Ms. Doyle Responds to Comments from an Earlier Post
Dear Readers: A few months ago, I responded to a question about writer’s block: the writer wanted to know how to get the juices flowing again. My advice, in short, was to daydream. (If you want to refresh your memory you can read my post on 1/19/16). Two comments were offered up and I’ve been meaning to respond to them and add a few more thoughts about the creative process. The comments are copied below:
I think I have to disagree with you, Ms. Doyle. Daydreams aren't writing; only writing is writing. When I'm stuck, I find it's usually because my mind is so busy being cowed by the scope of what I'm trying to write, or getting stuck in endless loops of possibilities, or weighing one approach over another, that I just give up and go do the laundry. So instead, I start small, without thinking about it: an idea, a sentence, even just a few words. But they have to be words on the page or the screen. Most times, they'll demand something more -- some extra words, a better description, the logical next sentence, an idea to hold in storage for the following paragraph. Then soon enough, there's some writing there, along with the sudden quickening that tells you momentum may actually be possible again.
Daydreams on the one hand, deadlines on the other! You've got us going in two directions at once. Sounds like you're suggesting we go easy on ourselves until an idea strikes -- and then be stern once it has. Sort of like structured play.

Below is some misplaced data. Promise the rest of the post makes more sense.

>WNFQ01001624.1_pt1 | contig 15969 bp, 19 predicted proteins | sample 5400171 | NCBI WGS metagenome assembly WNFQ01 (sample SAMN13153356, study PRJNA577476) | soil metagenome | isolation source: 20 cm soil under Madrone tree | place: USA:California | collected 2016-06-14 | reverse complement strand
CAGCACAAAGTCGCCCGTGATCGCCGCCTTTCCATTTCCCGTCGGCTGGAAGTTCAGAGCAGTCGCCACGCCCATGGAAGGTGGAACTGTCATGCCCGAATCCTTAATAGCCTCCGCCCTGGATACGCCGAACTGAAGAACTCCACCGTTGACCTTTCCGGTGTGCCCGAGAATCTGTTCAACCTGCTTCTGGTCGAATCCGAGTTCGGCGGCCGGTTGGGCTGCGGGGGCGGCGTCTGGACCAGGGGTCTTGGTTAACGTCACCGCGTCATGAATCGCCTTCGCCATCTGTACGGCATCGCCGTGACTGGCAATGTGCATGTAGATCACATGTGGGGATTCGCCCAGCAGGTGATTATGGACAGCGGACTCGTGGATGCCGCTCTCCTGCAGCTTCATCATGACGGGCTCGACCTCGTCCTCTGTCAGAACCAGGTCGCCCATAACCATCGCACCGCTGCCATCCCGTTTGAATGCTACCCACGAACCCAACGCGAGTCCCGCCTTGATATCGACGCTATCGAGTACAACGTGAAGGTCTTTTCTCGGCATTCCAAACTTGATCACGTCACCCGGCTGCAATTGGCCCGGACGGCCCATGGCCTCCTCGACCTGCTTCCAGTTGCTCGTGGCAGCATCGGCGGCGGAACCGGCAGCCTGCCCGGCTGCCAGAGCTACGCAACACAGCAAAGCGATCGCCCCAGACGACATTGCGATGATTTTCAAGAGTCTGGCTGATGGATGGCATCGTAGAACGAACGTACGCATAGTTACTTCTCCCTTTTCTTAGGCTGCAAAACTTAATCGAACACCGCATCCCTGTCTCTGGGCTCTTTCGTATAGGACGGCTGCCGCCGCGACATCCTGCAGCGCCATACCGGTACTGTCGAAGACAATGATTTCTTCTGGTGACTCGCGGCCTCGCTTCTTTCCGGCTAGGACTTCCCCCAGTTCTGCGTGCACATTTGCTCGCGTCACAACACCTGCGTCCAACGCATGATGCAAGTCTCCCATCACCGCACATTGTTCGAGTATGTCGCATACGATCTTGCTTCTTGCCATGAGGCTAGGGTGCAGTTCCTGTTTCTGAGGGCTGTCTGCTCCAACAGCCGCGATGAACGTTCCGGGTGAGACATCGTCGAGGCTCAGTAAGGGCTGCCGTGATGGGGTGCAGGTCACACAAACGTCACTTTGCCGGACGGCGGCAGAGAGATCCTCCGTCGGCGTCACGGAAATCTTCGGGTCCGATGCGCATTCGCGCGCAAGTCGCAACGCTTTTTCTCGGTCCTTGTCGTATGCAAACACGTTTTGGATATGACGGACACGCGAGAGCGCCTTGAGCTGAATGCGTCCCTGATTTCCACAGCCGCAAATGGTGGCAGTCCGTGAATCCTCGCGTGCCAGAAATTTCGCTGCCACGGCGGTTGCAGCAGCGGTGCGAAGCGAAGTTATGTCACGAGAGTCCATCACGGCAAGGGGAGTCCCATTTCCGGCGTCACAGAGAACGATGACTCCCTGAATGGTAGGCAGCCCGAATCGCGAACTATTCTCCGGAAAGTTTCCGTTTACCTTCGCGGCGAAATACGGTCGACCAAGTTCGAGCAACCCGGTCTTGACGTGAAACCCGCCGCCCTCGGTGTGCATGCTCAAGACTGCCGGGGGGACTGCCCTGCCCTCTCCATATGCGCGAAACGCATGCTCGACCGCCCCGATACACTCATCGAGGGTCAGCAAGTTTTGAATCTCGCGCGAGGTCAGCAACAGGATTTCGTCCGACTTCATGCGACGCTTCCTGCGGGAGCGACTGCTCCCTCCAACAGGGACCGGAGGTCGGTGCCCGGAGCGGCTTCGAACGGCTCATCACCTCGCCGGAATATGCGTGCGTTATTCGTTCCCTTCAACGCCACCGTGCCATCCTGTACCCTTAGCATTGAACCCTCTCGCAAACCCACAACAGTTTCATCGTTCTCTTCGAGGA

really think there is a conflict between daydreaming and the discipline of the
act of producing. The artist must do both. How s/he balances them is individually determined and fluctuates over time. What stimulates the “juices”
probably changes over time too. Stimulation from colleagues might be invigorating
or enervating. Retreating to a room of one’s own can be productive or
isolating. Being responsive to one’s own changing needs is key.
with the first comment that practice practice practice is extremely
important. New ideas get born from the discipline of exercise. The second comment takes my meaning about daydreaming: it’s important to have enough time to
do nothing. Maybe an idea doesn’t arrive for a very long time. OK. So maybe you
go back to practice practice practice. Or the laundry. There’s no right or wrong, there’s only
what works for you.
Some authors claim that they are really writing the same story over and over: the characters and plots may change but the basic themes remain constant. This rings true for me. We all have repetitive inner dialogues going about our work, family, friends. Wouldn’t those dialogues influence what and how we write? There’s so much unconscious fantasy yet to be tapped! Daydreaming gives a way to access our individual raw material. Practice hones our style.
So, yes, it is like structured play. D. W. Winnicott, that wonderful child psychoanalyst of the last century, said that play is the child’s work. And I would say the creative process is both the play and the work of the artist. Not to be quantified or rationally defined. But I know it when I experience it! I’ll leave you with this wonderful quote from Winnicott’s Playing and Reality:
The thing about playing is always the precariousness of the interplay . . . This is the precariousness of magic itself, magic that arises in intimacy, in a relationship that is being found to be reliable.
This holds true for any kind of nourishing relationship, whether with parent, child, partner, or friend. It also describes the relationship I feel with myself in those elusive, ineluctable moments of creating.
Do you have a question for Ms. Doyle? I would be happy to respond to questions on love and relationships, and anything else that leaves you in a quandary. Email: Ms.Doyle.DailyUV@gmail.com
or post your question to my Facebook page: https://www.facebook.com/dearmsdoyle
You can sign up to get an alert by email every time I publish, usually Tuesdays.